Rupert Murdoch tweeted this morning that "every voter should read" the anti-Obama book written by Ed Klein, an author so discredited that even conservatives have denounced him - on Fox News. This is just the latest in a number of steps Murdoch has taken to insert himself into the U.S. presidential campaign.
The nation’s top book reviews have all panned Klein and his work. The Boston Globe called him “an author devoid of credibility,” the New York Times described him as “smarmy and sleazy,” the Los Angeles Times called his work “bio-porn,” and the Tucson Citizen referred to it (a previous book) as “the literary equivalent of a backed up-septic tank.” (It got a grade of “F”).
Murdoch's increased visibility in U.S. politics comes on the heels of his disgraced exit from British politics. In a recent column, Eric Boehlert wrote in Media Matters:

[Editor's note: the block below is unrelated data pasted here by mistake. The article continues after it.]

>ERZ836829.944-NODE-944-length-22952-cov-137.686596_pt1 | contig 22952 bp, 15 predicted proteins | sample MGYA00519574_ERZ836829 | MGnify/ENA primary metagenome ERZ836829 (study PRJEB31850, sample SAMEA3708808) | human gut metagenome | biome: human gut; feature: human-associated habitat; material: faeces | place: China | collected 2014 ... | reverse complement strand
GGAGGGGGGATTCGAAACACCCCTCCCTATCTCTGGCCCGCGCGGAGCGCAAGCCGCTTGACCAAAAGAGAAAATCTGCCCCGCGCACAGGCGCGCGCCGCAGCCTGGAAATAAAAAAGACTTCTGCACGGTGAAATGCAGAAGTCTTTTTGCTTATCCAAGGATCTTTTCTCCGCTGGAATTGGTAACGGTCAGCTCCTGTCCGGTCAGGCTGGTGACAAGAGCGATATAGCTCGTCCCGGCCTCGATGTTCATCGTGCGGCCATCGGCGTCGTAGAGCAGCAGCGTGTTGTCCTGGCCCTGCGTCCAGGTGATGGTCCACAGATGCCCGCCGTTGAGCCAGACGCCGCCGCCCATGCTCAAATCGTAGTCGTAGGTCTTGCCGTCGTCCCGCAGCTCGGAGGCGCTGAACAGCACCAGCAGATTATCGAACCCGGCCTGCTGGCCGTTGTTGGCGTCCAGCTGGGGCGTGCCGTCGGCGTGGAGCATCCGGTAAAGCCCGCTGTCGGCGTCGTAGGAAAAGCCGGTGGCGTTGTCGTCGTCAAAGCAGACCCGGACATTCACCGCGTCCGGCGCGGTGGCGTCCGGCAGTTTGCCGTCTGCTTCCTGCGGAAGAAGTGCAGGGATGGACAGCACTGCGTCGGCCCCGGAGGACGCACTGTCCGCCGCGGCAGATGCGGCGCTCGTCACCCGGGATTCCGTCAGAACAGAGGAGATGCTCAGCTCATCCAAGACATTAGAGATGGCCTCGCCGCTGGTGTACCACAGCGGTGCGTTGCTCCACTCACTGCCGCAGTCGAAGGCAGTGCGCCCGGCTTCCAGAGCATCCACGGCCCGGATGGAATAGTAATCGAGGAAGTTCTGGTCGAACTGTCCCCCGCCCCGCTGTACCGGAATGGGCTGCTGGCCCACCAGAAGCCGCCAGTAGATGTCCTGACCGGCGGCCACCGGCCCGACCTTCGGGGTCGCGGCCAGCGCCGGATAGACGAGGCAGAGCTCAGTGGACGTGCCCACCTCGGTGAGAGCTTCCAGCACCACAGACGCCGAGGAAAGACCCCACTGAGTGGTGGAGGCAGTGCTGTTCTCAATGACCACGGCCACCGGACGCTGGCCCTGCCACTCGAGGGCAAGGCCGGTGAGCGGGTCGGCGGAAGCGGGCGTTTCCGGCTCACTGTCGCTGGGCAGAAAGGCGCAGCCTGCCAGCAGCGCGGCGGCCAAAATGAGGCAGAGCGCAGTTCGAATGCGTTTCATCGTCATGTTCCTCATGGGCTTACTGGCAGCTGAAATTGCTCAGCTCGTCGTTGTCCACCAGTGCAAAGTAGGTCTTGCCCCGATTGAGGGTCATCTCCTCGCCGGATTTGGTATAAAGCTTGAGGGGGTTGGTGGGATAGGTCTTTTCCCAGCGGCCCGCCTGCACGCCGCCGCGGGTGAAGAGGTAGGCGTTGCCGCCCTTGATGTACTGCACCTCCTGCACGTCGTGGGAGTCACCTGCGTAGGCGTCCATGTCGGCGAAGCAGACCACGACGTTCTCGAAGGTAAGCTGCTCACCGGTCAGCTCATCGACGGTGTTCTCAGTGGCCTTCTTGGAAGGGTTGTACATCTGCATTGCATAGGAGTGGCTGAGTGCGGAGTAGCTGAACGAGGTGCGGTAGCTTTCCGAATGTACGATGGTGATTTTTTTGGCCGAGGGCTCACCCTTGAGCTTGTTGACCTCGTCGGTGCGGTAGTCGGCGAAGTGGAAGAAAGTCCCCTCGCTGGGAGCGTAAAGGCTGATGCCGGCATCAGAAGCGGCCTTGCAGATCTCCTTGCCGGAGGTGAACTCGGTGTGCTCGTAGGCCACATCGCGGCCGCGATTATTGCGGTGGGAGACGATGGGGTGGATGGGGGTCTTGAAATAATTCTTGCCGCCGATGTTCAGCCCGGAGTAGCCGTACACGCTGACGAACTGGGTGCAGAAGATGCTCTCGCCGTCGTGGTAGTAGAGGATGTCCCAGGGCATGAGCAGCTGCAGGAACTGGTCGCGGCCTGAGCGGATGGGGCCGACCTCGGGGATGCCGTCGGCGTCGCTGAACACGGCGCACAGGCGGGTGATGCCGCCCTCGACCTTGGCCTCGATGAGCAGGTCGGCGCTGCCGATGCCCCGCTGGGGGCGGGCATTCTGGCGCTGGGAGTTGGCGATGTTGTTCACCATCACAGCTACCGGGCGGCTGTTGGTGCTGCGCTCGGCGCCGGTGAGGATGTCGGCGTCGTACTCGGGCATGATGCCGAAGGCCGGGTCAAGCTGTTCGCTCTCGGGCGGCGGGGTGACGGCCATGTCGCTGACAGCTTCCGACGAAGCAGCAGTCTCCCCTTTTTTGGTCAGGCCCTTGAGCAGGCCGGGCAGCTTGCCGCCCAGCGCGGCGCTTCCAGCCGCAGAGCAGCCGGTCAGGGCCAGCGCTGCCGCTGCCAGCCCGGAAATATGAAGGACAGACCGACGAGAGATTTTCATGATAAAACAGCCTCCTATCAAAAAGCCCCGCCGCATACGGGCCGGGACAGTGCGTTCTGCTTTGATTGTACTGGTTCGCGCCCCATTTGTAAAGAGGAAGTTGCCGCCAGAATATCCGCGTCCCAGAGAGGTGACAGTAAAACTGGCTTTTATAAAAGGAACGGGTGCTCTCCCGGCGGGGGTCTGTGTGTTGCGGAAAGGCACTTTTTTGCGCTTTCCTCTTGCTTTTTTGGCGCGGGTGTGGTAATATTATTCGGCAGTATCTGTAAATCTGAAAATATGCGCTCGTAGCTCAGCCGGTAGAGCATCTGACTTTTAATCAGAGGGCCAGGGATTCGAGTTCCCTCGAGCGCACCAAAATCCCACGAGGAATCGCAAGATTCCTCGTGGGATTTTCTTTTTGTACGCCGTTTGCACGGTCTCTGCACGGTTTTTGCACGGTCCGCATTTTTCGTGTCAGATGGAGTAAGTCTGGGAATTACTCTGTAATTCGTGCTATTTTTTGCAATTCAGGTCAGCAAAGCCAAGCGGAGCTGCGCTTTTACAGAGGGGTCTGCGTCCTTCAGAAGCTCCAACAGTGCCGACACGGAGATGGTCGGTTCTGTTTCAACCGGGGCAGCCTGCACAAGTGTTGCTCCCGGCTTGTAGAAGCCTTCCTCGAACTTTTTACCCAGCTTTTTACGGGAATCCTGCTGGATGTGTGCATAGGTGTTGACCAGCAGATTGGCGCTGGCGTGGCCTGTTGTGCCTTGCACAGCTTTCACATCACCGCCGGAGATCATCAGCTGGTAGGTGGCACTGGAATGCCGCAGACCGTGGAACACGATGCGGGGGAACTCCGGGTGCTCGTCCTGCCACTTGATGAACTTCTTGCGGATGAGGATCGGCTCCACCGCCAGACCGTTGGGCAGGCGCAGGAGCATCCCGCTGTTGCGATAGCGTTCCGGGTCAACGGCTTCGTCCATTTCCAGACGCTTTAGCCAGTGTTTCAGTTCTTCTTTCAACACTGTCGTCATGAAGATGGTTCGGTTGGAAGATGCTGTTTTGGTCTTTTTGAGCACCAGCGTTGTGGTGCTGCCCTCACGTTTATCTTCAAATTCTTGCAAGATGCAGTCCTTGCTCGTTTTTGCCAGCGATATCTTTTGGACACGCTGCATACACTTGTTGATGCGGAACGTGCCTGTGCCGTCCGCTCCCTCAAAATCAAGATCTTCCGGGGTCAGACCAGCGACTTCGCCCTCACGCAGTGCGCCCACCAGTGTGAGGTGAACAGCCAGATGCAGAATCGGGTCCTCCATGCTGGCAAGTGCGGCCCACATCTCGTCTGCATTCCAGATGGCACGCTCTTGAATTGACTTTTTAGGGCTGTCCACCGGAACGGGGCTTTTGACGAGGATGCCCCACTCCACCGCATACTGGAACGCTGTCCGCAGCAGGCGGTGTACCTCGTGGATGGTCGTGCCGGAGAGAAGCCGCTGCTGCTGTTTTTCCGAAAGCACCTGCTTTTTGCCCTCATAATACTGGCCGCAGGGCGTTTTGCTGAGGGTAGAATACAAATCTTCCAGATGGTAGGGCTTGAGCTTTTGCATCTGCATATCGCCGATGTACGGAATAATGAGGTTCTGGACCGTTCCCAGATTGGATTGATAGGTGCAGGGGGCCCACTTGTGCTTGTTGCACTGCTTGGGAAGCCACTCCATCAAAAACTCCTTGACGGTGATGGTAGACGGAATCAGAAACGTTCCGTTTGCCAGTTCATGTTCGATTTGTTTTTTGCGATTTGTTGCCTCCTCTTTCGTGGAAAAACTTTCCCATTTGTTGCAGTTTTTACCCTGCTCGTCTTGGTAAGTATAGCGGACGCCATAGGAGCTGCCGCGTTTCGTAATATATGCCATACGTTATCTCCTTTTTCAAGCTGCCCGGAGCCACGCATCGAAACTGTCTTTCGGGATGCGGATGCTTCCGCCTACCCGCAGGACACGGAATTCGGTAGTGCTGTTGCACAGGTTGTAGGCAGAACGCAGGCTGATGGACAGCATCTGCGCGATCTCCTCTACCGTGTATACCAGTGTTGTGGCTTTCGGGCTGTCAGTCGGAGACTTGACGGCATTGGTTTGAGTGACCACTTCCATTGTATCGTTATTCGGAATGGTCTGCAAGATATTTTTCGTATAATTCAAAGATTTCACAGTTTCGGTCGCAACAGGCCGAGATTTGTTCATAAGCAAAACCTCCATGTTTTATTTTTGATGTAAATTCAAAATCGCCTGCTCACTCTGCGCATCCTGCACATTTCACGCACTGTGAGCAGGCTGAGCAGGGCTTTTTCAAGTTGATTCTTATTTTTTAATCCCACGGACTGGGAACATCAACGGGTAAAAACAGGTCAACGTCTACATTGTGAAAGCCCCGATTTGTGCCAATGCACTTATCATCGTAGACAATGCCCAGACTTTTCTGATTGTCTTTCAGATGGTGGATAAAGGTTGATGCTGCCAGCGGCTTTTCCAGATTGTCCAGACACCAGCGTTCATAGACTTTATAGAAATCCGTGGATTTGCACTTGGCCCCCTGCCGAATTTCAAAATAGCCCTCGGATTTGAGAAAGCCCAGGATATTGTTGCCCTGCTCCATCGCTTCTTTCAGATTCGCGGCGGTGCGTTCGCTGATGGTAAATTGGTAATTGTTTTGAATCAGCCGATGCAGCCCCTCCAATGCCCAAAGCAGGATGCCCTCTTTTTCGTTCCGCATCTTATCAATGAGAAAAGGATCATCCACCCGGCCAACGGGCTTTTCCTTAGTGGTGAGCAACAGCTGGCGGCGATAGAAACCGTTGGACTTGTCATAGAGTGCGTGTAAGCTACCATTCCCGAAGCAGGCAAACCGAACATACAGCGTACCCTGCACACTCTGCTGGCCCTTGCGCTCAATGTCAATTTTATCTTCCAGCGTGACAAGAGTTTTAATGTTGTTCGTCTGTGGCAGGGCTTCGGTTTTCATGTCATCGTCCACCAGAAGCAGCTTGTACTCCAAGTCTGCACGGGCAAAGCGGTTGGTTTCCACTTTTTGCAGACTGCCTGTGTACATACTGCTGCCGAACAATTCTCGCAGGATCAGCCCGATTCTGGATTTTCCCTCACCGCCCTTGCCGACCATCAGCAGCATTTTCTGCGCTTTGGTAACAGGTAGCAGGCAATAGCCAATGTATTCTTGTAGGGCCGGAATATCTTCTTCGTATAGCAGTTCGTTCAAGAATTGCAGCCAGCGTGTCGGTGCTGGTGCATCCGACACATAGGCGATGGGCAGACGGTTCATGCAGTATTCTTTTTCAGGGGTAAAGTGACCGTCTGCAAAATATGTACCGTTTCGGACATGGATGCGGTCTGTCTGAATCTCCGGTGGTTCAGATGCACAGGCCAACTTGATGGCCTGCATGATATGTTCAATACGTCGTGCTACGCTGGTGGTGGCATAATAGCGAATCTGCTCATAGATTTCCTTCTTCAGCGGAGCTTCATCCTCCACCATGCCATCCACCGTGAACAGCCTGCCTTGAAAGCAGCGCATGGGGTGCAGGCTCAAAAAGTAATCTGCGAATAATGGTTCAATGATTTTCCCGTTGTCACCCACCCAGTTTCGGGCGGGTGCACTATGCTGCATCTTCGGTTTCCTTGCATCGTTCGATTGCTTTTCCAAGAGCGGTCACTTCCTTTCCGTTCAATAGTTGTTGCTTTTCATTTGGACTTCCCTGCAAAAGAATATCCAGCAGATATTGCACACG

It's the same role Murdoch played, and relished, in Britain for decades. With the revelation he was overseeing a criminal enterprise disguised as a newspaper business, where employees allegedly hacked phones and emails when not paying off police sources for information, Murdoch's public role there has been reduced to almost nothing, except that of villain.
Tired of the litany of lies and a culture of corporate obfuscation, Brits have given Murdoch the boot. But while Murdoch's a pariah in England, he's emerged a GOP kingmaker in America. For now, Republicans don't seem concerned about the allegations of rampant law breaking that ended Murdoch's reign in Britain.
(H/T Think Progress)
Which, naturally, makes his work “classic literature” for the Fox viewer . . .